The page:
The latest in the Disney+ string of Marvel Cinematic Universe (MCU) companion series to underexplored Avengers characters, Hawkeye, released its first two episodes for Thanksgiving week. Despite the titular character being arguably less popular than his predecessors (Wanda ‘Scarlet Witch’ Maximoff, Anthony ‘The Falcon’ Mackie, Bucky ‘The Winter Soldier’ Barnes, and Loki), the series is possibly the most hotly anticipated of the group due to the onboarding of brand-new superhero, Kate Bishop and the promise of incorporation of the film with the greater MCU and popular new character, Yelena Belova from Black Widow.
But is Hawkeye going to be the series we’ve all been waiting for? The Conservative Critic will ask: Is it entertaining? Does it have intellectual/artistic value? And is it liberal propaganda?
Conservative Critic Meter Check: Hawkeye
Overall Rating: Promising
To start with a personal note, I have not been a fan of any of the last Disney+ MCU series despite personally being a big fan of Marvel films and all of the featured characters thus far. Of all the characters Disney+ and Marvel has thus far sought to explore in a miniseries, I was the least interested in the Hawkeye character. That being said; the promotional leg work, casting and interweaving of storyline into the films really piqued my interest by the time the show was released.
Hawkeye has a lot of promise. Conceptually, the series seems to finally set-up a storyline that might be fun and exciting and fit nicely as a smaller scale MCU installment. Unlike all of its predecessors, particularly the absolutely dreadful Loki, Hawkeye does not feel the need to depart from character and story into a philosophical exploration of some esoteric concept through either tedious metaphor or heavy handed oration. Hawkeye is a fun breath of fresh air full of familiar faces and young talent. It has a lot of promise if the show continues along its current vein.
Is it entertaining?
Rating: Big Marvel Excitement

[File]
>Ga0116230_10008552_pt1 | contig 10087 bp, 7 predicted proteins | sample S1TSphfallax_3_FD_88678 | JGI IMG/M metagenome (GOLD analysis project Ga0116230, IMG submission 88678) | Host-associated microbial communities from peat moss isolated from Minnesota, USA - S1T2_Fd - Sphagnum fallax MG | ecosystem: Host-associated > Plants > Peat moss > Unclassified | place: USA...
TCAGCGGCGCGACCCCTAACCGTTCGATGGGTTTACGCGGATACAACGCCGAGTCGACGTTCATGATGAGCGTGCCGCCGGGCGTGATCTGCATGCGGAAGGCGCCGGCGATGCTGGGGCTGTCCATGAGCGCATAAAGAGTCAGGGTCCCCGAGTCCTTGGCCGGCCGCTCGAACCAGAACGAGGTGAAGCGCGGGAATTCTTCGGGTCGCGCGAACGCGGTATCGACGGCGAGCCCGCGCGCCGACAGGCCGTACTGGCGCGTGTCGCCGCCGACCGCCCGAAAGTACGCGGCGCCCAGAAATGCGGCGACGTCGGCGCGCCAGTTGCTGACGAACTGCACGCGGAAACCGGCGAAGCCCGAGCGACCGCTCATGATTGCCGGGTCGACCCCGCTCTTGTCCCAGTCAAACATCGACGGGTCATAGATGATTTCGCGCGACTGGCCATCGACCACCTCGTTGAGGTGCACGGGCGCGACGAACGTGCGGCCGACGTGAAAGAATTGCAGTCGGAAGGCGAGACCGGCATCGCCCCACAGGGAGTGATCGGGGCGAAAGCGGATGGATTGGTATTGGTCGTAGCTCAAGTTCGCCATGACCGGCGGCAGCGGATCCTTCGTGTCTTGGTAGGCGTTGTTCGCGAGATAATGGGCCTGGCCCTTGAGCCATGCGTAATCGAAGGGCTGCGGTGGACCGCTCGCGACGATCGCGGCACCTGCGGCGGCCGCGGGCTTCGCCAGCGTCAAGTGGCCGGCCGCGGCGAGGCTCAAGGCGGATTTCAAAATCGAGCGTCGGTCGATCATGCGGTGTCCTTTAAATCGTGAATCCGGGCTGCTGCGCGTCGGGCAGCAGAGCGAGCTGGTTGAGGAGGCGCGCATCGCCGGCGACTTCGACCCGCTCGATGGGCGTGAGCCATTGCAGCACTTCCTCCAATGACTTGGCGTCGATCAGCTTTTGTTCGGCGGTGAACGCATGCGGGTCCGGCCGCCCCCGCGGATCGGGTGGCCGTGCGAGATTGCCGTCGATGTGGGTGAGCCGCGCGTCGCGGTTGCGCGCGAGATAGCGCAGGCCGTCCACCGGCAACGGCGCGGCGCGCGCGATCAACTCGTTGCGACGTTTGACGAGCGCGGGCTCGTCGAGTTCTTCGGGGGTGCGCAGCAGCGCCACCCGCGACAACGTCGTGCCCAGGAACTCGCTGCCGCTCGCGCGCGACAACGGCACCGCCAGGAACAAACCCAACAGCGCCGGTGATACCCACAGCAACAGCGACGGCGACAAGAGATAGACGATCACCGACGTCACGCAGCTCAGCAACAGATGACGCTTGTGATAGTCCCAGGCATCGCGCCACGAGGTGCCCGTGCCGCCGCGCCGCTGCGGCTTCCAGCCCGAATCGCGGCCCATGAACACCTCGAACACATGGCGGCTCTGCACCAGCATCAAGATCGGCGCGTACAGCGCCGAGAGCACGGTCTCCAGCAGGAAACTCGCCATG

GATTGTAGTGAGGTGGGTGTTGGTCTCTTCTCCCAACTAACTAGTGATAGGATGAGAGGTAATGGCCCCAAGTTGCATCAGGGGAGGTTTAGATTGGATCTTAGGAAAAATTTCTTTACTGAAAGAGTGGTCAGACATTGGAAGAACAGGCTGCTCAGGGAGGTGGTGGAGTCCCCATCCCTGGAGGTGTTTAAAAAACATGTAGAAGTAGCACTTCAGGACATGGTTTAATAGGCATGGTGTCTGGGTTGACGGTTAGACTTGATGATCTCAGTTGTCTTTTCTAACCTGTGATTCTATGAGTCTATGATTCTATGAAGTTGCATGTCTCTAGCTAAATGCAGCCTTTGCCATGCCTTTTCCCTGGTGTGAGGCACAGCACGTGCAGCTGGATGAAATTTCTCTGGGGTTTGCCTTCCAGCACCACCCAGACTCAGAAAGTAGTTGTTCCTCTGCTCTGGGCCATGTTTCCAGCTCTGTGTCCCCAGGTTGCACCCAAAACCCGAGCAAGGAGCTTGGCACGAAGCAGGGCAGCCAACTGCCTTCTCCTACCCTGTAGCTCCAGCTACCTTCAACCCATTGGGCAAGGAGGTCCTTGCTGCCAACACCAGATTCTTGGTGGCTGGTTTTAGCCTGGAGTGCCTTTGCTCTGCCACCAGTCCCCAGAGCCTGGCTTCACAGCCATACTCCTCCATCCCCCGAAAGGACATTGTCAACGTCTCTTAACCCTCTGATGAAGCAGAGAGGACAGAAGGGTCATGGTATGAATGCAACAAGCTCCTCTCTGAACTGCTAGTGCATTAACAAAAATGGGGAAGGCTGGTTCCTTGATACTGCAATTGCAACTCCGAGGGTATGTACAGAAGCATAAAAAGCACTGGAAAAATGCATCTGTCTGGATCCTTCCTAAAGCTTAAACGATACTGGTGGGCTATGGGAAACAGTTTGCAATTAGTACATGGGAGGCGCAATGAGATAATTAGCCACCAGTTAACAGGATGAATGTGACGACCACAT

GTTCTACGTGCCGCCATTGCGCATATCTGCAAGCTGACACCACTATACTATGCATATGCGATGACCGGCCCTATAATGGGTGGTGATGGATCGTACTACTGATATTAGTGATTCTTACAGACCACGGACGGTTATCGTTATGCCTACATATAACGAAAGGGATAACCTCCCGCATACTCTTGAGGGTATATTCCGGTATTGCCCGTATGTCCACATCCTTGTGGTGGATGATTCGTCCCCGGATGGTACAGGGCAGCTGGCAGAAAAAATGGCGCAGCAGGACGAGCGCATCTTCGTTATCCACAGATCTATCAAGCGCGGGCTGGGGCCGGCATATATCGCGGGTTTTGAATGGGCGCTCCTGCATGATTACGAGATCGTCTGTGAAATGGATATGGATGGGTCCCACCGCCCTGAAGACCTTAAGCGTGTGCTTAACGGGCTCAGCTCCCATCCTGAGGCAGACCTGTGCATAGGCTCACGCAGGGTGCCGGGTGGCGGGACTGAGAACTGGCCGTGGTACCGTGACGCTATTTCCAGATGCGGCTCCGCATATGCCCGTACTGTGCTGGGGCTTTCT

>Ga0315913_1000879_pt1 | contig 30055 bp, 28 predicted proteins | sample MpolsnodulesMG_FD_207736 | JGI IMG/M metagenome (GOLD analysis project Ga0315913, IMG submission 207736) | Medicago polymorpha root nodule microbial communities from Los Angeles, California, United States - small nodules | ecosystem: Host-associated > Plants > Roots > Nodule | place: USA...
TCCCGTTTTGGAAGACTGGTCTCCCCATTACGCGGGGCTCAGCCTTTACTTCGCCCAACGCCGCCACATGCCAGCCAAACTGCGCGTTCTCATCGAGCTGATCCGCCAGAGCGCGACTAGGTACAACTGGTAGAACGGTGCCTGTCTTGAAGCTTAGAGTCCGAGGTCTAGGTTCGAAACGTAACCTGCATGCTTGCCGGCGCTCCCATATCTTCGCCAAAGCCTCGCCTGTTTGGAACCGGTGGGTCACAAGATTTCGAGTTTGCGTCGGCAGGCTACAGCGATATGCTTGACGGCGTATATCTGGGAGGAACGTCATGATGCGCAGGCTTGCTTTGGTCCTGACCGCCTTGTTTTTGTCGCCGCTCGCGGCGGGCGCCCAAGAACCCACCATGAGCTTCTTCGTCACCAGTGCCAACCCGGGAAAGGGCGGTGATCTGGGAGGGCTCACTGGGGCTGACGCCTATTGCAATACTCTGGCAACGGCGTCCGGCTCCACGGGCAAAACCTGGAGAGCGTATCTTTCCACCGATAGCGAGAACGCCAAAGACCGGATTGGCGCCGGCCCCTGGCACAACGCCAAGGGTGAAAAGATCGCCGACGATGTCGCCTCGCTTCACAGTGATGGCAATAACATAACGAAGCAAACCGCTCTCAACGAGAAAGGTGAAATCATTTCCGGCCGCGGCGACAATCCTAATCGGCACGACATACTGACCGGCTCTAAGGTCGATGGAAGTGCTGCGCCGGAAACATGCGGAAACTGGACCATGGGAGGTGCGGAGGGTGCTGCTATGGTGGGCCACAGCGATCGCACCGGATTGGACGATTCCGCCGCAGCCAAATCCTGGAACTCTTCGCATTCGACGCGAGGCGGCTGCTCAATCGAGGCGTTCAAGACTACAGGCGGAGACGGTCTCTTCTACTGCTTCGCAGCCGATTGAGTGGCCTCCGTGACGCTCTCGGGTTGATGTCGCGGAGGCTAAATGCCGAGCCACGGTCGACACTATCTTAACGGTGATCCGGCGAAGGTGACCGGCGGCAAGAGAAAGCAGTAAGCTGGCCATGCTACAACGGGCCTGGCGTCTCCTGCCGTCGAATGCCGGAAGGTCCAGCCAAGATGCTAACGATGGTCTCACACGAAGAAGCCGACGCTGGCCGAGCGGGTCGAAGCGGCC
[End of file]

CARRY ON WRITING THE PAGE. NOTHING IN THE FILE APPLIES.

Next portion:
Hawkeye carefully balances high octane action with cheeky antics and witty banter. The main characters of Clint ‘Hawkeye/Ronan’ Barton and Kate ‘Also Hawkeye/Kinda Ronan’ Bishop fall from one crisis to another as the latter bites off more than she can chew stumbling into a life of crime fighting. Viewers will delight as Bishop finds her way with plenty of skills but not-so-much savvy and Barton is drawn back into a world he left behind to clean up her messes.
Packed full of bad guys, mysterious secrets and cute family connections including a one-eyed dog, Hawkeye suffers only from minor expositional delays and is overall constant entertainment.
Does it have intellectual/artistic value?
Rating: Succeeds in expensive simplicity
One of the best things about Hawkeye is that it isn’t so far up its own backside that it can’t find the light of sense. Unlike its predecessors, Hawkeye’s plot is easily connected to the main MCU and follows the formula that superhero film and series watchers are expecting. Hawkeye is a sort of advanced “buddy cop” (which is what I wanted out of The Falcon and Winter Soldier but did not get) with a clever front-man meets side-kick dynamic complete with a companion dog.
The studio spared no expense on the series which is to its benefit. The costuming looks better than even the latest feature film release, Eternals. The pyrotechnics and stunting is ample and better than another feature release, Black Widow. The Director, Rhys Thomas, and his team pay careful attention to visuals including a beautiful color scheme and use of light to promote artistry as well as aid in plot movement.
Jeremy Renner (Hurt Locker, Wind River) returning as Hawkeye does his part well and in fact with even more charm and intrigue than he has brought to the character in his past film forays. He brings an important quiet and maturity to anchor the story as opposite to Hailey Steinfield (Edge of Seventeen, Bumblebee) as Kate Bishop who gives the more chaotic and unbalanced energy of a 22 year old woman. Steinfield is a sensational and underrated talent who was nominated for an Oscar in her very first film, True Grit. One of the more nuanced in a field of young enginues, able to balance her approachability with emotional truth, Stenfield has always been able to capture humility along with charm and she does it again as Bishop. Viewers should be anxious to see her alongside another great young talent, Florence Pugh (Little Women, Black Widow) who is set to enter the series at some point reprising her role as Yelena.
Hawkeye’s quality suffers from only a few minor issues with stunted dialog and forced set-ups. Viewers will hardly notice if at all and it’s the biggest artistic success of any MCU Disney+ release to date.
Is it liberal propaganda?
Rating: No agenda
I can identify no traceable political agenda in the series so far. Its very superhero movie where there is some criminal bad guy underworld and they’re bad and the good guys are good. There doesn’t seem to be any hidden agendas either way.